A double-negative metamaterial-inspired antenna is presented for mobile wireless applications. The antenna consists of a semi-circular radia ting patch and a 3 × 4 hexagonal shaped metamaterial unit cell array in the ground plane. The antenna is fed with a 50 Ω microstrip feed line. The electric di mensions of the proposed antenna are 0.20 λ × 0.26 λ × 0.004 λ, at the low-end frequency.
The proposed antenna achieves a −10 dB impedance with a bandwidth of 2.29 GHz at the lower band and 1.28 GHz at the upper band and can operate for most of the m obile applications such as upper GSM bands, WiMAX, Bluetooth, and wireless local area network (WLAN) frequency bands. The focused novelties of the proposed antenna are its small size, multi-standard operating bands, and electromagnetic absorption reduction at all the operating frequencies using the double-negative metamaterial ground plane.
DESIGN OF THE PROPOSED ANTENNA AND UNIT CELL
The proposed metamaterial antenna and unit cell structure is presented in Figure 1. A hexagonal shaped metamaterial unit cell array is designed and fabricated on a 0.8 mm thick FR-4 substrate. The proposed antenna is also printed on a 0.8 mm thick FR-4 substrate of dimensions 45 × 35 mm2. The antenna is incorporated with a semi-circular patch and a hexagonal shaped metamaterial array in the ground plane.
DNG METAMATERIAL CHARACTERIZATION
The metamaterial structure interacts with electromagnetic waves and shows some special properties. For characterizing the metamaterial, the array structure was positioned between two waveguide ports on the negative and positive x-axis and excited by a transverse electromagnetic (TEM) wave. The perfect electric conductor (PEC) boundary and the perfect magnetic conductor (PMC) boundary were defined along the y and z axes, respectively, as shown in Figure 2a.
ANTENNA PERFORMANCE ANALYSIS
The reflection co efficient of the proposed antenna has been measured using a PNA network analyzer, presented in Figure 5. The proposed antenna achieved measured impedance bandwidths of 2.29 GHz (1.66–3.95 GHz) and 1.28 GHz ( 4.45–5.73 GHz), enabling it to operate in the frequency bands of GSM (1800, 1900, 2100), WiMAX (3.2–3.6 GHZ), Blue tooth (2.4 GHz), and WLAN (5.47–5.9 GHz).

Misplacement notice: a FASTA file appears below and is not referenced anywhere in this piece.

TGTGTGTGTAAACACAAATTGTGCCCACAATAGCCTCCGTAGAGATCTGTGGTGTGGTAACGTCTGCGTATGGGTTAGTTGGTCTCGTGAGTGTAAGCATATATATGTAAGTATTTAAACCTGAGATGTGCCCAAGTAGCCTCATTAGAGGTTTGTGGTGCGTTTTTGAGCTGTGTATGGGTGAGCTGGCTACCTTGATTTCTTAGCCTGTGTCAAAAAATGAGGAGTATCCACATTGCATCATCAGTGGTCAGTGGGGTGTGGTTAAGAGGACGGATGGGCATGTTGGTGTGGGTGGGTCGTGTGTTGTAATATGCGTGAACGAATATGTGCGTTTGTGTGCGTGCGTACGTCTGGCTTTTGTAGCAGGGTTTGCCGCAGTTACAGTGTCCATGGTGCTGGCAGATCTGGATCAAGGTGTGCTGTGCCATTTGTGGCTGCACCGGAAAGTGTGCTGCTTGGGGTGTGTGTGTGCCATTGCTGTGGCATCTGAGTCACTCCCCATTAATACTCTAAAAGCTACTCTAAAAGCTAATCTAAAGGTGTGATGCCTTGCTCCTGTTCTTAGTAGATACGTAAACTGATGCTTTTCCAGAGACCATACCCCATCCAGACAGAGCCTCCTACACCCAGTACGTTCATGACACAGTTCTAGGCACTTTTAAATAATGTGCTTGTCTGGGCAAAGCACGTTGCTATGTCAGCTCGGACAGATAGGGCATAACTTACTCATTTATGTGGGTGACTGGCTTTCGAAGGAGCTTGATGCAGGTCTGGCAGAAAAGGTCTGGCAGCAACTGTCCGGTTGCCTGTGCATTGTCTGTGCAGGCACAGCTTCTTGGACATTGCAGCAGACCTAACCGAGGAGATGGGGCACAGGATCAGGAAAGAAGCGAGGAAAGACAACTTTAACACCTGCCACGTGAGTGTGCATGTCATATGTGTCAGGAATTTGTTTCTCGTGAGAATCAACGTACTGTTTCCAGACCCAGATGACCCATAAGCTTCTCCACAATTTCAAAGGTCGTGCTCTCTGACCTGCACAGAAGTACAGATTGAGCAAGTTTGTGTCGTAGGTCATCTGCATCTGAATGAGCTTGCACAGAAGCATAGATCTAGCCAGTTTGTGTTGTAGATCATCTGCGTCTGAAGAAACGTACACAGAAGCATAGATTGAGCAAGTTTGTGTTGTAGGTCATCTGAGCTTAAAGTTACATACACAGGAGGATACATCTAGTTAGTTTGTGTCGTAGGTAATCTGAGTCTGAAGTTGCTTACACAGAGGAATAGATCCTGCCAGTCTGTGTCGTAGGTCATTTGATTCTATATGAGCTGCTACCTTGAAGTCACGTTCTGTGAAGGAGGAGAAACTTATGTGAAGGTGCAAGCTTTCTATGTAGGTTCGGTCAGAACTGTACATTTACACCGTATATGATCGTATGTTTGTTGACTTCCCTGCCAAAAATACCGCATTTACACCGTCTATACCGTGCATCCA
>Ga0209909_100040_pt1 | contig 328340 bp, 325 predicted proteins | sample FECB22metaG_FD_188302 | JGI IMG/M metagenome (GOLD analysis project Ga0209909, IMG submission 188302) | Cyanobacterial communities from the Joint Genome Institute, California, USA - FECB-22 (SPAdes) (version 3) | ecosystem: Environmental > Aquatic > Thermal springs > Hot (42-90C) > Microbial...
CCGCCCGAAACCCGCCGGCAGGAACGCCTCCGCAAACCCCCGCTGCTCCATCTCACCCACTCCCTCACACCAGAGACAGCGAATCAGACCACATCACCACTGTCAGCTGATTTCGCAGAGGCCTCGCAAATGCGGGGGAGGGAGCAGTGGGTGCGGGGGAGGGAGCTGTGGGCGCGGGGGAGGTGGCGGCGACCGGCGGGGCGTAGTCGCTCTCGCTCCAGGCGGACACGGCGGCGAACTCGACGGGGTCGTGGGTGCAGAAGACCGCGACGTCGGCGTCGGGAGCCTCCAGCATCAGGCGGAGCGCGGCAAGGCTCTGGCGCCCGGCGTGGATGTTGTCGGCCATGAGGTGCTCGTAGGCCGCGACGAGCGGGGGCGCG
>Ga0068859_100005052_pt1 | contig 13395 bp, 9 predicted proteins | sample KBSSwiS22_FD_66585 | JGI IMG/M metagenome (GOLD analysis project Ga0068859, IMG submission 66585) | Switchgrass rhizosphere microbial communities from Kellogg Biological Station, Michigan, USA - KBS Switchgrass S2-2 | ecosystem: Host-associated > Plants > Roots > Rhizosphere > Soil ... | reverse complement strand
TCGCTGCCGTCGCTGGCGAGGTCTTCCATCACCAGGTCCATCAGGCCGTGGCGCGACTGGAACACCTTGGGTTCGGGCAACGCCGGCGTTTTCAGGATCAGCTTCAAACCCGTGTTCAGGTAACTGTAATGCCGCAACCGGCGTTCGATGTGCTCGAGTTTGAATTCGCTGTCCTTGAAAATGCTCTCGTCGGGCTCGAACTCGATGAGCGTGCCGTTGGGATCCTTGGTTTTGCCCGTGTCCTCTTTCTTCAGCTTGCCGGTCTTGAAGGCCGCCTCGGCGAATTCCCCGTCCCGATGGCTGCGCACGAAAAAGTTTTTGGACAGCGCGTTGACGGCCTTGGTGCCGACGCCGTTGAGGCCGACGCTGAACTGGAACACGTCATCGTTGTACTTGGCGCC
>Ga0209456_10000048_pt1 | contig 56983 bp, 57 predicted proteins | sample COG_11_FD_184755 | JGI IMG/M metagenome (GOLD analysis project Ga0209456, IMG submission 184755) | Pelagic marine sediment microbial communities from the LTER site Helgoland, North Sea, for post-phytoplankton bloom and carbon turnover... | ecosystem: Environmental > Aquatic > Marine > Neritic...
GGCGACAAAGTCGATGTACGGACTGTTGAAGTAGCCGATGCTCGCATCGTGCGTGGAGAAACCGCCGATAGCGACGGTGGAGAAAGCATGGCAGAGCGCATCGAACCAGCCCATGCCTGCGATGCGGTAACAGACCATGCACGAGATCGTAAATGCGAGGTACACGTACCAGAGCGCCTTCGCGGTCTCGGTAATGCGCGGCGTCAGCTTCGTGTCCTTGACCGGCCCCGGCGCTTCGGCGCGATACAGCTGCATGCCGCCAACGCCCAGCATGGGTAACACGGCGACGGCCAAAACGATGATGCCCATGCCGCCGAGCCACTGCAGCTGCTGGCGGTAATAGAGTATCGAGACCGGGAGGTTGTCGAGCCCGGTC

To observe the physical phenomenon of the proposed antenna, the current distribution at different frequencies is analyzed. The surface current distribution is obtained from simulation software for different frequencies, as shown in Figure 6. A stronger surface current distribution is observed along the metamaterial ground plane and near the feed line.
ELECTROMAGNETIC ABSORPTION ANALYSIS
The SAR values of the proposed antenna have been measured using the Satimo COMOSAR measurement system. The system consists of a robot to move the field probe, head phantom, and test zig, as shown in Figure 9. The field probe is connect ed to the system computer. The head phantom is filled with liquid, which maintains the equivalent dielectric properties of the human head.
The measurement was performed at 1.8 and 2.4 GHz. The measured 1 g SAR value of the proposed antenna is shown in Figure 10, and the simulated and measured results are listed in Table 2. It is seen from Table 2 that the proposed antenna has succeeded in a large-scale reduction of SAR values as compared to reported antennas.
A low-profile metamaterial antenna has been presented for low electromagnetic absorption mobile applications. The proposed antenna with a metamaterial structure was found to reduce the peak SAR values without degrading the antenna performance. The measured 1 g SAR values of the proposed antenna were 0.667 W/kg and 0.413 W/kg at 1.8 GHz and 2.4 GHz, respectively, which are 58.31% and 74.19% lower than the standard safety guidelines. Therefore, the human body can be sheltered from the hazardous effects of the electromagnetic radiation using the proposed antenna.
Source: University Kebangsaan Malaysia
Authors: Touhidul Alam | Mohammad Rashed Iqbal Faruque | Mohammad Tariqul Islam